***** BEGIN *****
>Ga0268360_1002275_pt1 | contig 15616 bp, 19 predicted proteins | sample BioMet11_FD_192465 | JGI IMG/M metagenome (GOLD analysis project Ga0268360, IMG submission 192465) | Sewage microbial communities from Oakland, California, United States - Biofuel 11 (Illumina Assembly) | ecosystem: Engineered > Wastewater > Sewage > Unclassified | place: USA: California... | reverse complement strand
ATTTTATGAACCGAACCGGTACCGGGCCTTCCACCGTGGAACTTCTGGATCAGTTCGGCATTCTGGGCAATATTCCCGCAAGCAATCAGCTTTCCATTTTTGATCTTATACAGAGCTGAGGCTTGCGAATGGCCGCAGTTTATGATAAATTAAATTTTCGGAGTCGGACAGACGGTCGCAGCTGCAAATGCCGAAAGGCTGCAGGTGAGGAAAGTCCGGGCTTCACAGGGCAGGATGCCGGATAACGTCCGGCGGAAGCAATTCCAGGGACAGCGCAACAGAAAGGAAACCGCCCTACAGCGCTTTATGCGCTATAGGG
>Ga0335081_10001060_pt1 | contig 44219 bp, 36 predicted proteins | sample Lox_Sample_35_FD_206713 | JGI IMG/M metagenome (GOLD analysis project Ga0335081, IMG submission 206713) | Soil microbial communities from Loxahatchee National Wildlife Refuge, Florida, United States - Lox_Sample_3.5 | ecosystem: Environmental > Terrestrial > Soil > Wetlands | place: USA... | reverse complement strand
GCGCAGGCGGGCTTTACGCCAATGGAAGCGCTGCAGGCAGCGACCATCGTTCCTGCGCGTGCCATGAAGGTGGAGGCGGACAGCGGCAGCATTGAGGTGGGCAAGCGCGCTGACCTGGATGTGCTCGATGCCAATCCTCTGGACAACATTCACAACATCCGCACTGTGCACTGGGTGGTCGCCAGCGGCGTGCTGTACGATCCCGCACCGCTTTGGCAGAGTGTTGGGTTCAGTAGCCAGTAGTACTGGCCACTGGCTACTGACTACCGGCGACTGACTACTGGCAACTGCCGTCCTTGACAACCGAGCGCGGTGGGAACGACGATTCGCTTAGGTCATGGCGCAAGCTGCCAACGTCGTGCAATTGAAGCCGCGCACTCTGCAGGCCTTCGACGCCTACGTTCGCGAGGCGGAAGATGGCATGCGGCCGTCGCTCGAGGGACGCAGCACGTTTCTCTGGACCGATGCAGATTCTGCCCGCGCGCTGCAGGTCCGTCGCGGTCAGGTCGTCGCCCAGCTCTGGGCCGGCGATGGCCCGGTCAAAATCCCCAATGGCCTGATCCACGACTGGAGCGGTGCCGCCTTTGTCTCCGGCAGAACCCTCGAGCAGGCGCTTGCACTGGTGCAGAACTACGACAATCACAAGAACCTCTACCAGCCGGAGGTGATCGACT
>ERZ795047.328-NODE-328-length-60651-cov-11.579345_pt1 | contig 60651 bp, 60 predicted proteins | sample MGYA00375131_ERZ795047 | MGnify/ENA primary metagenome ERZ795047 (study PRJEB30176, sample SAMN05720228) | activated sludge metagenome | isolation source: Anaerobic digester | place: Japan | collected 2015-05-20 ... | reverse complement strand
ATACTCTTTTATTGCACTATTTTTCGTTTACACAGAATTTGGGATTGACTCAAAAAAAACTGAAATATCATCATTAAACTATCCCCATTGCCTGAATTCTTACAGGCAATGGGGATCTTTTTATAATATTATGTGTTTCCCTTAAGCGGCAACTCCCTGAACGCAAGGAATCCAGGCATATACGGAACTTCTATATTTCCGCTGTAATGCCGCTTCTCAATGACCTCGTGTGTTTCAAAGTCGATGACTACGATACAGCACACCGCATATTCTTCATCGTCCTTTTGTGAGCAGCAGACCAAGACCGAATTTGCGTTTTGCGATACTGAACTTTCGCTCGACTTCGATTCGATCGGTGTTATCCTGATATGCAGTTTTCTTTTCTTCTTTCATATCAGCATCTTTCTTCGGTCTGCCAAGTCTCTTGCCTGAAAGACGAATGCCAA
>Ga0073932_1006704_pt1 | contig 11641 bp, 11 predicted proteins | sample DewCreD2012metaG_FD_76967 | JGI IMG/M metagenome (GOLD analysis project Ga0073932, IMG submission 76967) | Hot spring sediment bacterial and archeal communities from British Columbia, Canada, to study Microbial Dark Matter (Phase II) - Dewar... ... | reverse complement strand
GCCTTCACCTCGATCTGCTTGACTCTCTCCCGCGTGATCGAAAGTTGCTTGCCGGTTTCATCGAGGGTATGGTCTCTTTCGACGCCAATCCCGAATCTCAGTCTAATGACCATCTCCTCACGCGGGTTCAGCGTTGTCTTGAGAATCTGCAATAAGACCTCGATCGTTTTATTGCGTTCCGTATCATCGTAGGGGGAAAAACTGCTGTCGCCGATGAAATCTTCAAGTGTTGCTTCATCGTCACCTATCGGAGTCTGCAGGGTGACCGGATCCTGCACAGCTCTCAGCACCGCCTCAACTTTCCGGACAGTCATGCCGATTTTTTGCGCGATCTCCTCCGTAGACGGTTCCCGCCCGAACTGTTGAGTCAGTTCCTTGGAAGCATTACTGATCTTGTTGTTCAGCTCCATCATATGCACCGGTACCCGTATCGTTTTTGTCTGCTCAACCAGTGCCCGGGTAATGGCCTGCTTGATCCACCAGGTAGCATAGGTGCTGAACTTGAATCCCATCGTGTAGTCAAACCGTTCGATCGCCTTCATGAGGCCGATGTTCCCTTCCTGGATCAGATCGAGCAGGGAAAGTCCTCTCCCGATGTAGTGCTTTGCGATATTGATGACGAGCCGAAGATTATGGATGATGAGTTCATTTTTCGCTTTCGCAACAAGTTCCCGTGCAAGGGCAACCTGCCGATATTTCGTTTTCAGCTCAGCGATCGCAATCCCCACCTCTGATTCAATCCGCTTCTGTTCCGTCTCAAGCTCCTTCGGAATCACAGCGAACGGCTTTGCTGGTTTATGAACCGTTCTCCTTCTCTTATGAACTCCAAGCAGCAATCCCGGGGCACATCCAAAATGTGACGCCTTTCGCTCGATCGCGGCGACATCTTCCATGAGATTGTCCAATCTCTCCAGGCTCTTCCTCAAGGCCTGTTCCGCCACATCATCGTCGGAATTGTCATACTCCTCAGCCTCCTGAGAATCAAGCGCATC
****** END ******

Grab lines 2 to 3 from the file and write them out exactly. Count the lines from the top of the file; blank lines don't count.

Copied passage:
ATTTTATGAACCGAACCGGTACCGGGCCTTCCACCGTGGAACTTCTGGATCAGTTCGGCATTCTGGGCAATATTCCCGCAAGCAATCAGCTTTCCATTTTTGATCTTATACAGAGCTGAGGCTTGCGAATGGCCGCAGTTTATGATAAATTAAATTTTCGGAGTCGGACAGACGGTCGCAGCTGCAAATGCCGAAAGGCTGCAGGTGAGGAAAGTCCGGGCTTCACAGGGCAGGATGCCGGATAACGTCCGGCGGAAGCAATTCCAGGGACAGCGCAACAGAAAGGAAACCGCCCTACAGCGCTTTATGCGCTATAGGG
>Ga0335081_10001060_pt1 | contig 44219 bp, 36 predicted proteins | sample Lox_Sample_35_FD_206713 | JGI IMG/M metagenome (GOLD analysis project Ga0335081, IMG submission 206713) | Soil microbial communities from Loxahatchee National Wildlife Refuge, Florida, United States - Lox_Sample_3.5 | ecosystem: Environmental > Terrestrial > Soil > Wetlands | place: USA... | reverse complement strand